In games which call for supporting characters such as the Mario Strikers and Mario Baseball series, the likes of Shy Guy and Boo get their chance to shine alongside their fellow minion Koopa Troopa. By this point, Shy Guy has essentially become a Mario Kart mainstay following two back-to-back appearances in 7 and 8, but Boo’s appearances are less certain; on occasion, King Boo may make an appearance instead. The baby characters first rose to prominence in Mario Kart Wii; whilst a fourth baby character, Baby Daisy, made an appearance in Wii, her appearances are less frequent than that of Baby Mario and Peach, who have recently appeared in Mario Tennis Open on 3DS. However, Baby Daisy’s return, along with the the addition of yet another baby, Baby Rosalina, in Mario Kart 8 not only makes Rosalina’s wide popularity clear, but suggests that we’ve yet to see the last of the heroes’ infant counterparts.

The final character I believe fits into this category are the player avatars, Miis. Their appearances in spin-off titles have been more frequent, with Mario Kart 8 even using Amiibo to let you dress yourself in Nintendo-inspired getup, and with their inclusion as a recurring feature of Nintendo hardware makes it likely we’ll be seeing a lot more of them in the future, perhaps even on future NX instalments of the notable Mario spin-off franchises.

In each Mario spin-off title, you can most likely expect the majority of these characters to appear.

‘What happened to those guys again?’


These guys have made past appearances, but in recent times appear to have gone missing in action, occasionally given cameos or background appearances, but rarely playable. In some characters cases, they’ve simply been replaced over time by more important ones; the likes of Koopa Paratroopa, Dry Bones and King Boo are likely considered too similar to their standard counterparts, making it understandable why their appearances are infrequent, but not leaving them without their fans. Despite being one of the more high-profile Mario enemies, Goomba’s appearances seem to fluctuate on a developer-by-developer basis, and how liberal said developer is towards his lack of arms. It’s strange that of all the titles Goombas have appeared in, it’s in the Mario Baseball games, baseball being a sport that revolves almost entirely around using your hands!

The likes of Birdo and Toadette are the most likely of this selection of characters to appear; they are popular and somewhat recognisable, but there are plenty of other, higher-profile characters who could easily be selected over them to make an appearance. Petey Piranha also seems to be showing his face a little less over the years. I can’t imagine he’s a particularly popular or recognisable character and along with Wiggler, he sports one of the more outlandish designs that could be considered physically unsuitable for use in some activities.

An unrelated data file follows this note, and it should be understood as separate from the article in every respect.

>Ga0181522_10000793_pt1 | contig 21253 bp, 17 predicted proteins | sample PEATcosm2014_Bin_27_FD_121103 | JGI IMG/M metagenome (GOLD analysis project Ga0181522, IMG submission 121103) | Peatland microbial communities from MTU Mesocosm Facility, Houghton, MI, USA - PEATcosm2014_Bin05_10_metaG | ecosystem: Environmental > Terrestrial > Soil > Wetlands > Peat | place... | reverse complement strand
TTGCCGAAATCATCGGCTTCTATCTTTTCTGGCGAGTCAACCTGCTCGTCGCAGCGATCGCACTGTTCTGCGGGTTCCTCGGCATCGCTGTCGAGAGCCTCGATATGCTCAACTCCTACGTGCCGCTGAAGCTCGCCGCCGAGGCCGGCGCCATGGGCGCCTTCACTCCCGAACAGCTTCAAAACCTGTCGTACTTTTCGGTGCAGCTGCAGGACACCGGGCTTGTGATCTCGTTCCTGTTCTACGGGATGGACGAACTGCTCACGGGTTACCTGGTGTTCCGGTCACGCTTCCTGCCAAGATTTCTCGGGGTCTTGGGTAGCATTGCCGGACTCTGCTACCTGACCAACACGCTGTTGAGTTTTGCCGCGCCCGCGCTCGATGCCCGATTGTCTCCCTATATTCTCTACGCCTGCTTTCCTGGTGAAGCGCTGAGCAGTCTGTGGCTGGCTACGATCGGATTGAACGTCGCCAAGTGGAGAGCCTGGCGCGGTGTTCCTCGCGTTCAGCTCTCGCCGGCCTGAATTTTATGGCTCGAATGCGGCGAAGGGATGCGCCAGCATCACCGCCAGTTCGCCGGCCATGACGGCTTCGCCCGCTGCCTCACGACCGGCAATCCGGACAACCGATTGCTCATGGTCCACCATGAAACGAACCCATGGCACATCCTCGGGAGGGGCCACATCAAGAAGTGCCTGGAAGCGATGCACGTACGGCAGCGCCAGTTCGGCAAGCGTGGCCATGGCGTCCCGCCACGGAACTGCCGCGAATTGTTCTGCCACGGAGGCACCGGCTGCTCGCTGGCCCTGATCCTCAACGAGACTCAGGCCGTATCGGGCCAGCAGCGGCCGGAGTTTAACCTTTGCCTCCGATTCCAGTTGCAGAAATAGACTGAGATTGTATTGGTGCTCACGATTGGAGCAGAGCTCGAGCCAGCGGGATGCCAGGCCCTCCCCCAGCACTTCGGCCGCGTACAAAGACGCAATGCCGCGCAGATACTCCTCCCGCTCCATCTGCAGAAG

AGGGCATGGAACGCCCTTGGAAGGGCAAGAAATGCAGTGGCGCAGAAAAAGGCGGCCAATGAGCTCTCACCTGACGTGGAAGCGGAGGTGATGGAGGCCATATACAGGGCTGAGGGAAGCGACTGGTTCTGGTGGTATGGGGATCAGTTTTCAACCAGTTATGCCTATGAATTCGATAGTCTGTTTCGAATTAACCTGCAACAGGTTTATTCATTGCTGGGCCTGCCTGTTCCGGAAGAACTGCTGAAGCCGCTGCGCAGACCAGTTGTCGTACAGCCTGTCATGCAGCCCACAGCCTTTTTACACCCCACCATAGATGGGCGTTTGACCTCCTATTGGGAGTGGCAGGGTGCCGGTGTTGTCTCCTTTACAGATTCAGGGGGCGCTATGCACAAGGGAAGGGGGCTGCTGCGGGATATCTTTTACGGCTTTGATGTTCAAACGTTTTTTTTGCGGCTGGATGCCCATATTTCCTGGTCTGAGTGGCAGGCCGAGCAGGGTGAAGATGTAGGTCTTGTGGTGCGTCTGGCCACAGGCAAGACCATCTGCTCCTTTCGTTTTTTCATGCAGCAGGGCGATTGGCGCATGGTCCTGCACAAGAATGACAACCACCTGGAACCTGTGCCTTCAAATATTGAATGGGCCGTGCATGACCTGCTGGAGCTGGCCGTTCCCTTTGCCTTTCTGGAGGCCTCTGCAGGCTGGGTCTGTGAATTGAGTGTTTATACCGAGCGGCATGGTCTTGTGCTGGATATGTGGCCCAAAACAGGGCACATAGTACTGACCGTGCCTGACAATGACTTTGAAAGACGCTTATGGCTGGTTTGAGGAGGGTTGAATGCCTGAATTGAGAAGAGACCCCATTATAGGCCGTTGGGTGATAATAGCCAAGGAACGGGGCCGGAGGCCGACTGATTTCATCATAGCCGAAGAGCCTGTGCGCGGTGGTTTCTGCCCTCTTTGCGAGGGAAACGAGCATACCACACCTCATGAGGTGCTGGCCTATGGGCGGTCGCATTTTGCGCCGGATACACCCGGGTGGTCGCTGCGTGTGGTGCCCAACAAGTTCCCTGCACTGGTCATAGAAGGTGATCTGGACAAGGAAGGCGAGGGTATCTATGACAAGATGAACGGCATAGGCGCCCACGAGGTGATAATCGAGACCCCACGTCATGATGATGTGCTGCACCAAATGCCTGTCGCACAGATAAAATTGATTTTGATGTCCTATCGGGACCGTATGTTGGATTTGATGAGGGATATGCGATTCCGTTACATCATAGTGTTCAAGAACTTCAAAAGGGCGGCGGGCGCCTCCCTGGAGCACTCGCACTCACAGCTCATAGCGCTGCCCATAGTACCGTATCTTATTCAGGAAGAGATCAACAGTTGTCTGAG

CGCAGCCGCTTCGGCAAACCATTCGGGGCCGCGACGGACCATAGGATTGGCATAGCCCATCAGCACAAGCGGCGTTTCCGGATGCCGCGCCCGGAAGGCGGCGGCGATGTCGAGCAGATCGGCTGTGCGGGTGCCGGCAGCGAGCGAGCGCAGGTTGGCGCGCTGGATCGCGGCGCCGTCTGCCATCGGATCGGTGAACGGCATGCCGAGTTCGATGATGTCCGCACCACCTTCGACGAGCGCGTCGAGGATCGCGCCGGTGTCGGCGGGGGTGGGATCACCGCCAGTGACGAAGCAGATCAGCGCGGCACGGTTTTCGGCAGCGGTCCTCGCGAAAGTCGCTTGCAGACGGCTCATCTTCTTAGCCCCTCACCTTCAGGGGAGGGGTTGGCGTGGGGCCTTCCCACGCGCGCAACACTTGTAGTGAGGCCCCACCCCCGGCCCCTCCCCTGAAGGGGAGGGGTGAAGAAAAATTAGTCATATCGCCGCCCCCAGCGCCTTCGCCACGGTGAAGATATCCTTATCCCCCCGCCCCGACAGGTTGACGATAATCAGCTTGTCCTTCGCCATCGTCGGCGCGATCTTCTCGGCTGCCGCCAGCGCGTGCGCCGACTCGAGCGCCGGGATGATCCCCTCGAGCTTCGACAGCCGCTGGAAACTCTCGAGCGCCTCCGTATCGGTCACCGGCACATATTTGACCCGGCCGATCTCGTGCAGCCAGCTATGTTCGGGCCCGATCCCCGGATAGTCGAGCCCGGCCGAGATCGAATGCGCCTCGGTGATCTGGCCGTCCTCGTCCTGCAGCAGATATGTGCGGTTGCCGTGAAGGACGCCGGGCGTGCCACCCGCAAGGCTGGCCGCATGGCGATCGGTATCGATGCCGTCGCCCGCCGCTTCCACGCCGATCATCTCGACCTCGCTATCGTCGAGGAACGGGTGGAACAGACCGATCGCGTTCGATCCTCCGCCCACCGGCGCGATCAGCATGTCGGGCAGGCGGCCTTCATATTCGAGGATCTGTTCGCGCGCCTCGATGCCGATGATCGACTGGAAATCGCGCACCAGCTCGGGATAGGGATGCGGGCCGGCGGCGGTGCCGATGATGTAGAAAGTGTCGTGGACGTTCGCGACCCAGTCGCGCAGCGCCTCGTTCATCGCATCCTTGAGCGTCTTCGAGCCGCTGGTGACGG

The inclusion of Dixie and Funky Kong brings up the debate about the boundaries between the Mario and Donkey Kong franchises. Donkey Kong is a popular and recognisable character but his fellow ape’s appearances seem to be on a developer-related basis. Past sports titles such as Mario Baseball have seen the inclusion of many Donkey Kong characters, even going as far as using characters such as Tiny Kong and King K. Rool who are more likely to be lesser-known to a wider audience.

In each Mario spin-off title, you can most likely expect a few of these characters to appear.

Wasted potential?

Because of the way Mario spin-off rosters tend to work, it could be argued that there is a lot of wasted potential when considering who goes into each game. The general rule of thumb seems to be that if the main roster fits the criteria listed above (all of the ‘main’ characters and a selection of the ‘side’ characters), then anything else goes. With this in mind, I believe that it’s through these spin-off titles that Nintendo should be educating players about characters from the wider Mario universe and beyond, making use of some of the fantastic character designs that unfortunately often go unused (with some going for many years without a single appearance).

Of course, it’s important to take into account issues of licensing and of course, the physical work involved in adding characters to each game; I’m not saying every Mario spin-off should have a roster with 100 characters in it, but there are choices that could be made that I think could generate a lot more interest in spin-off titles that would otherwise lose people’s attention, especially considering that recent titles have been criticised for playing it too safe in their character choices. Some of these ideas may seem outlandish or impossible, but they are purely opinions on how the character selections in these games could be enhanced (please note that the characters pictured are not necessarily who I think should be in the game, but allude towards the ideas in the descriptions):

Enemies, enemies, enemies!


Some of the most memorable character designs in the Mario series are the enemies! After stomping so many, they’re likely a familiar sight to most players, so it seems foolish not to make use of these creative designs in the spin-off titles! Spike recently made a surprise appearance as an unlockable character in Mario Party 10, and whilst this was a nice addition, there are higher-profile enemy types that more than deserve an appearance. It’s a well-known fact that Kamek was cut from Mario Kart 64 in favour of Donkey Kong; in retrospect, a sensible choice, but there’s no reason the crafty Magikoopa can’t have his day now!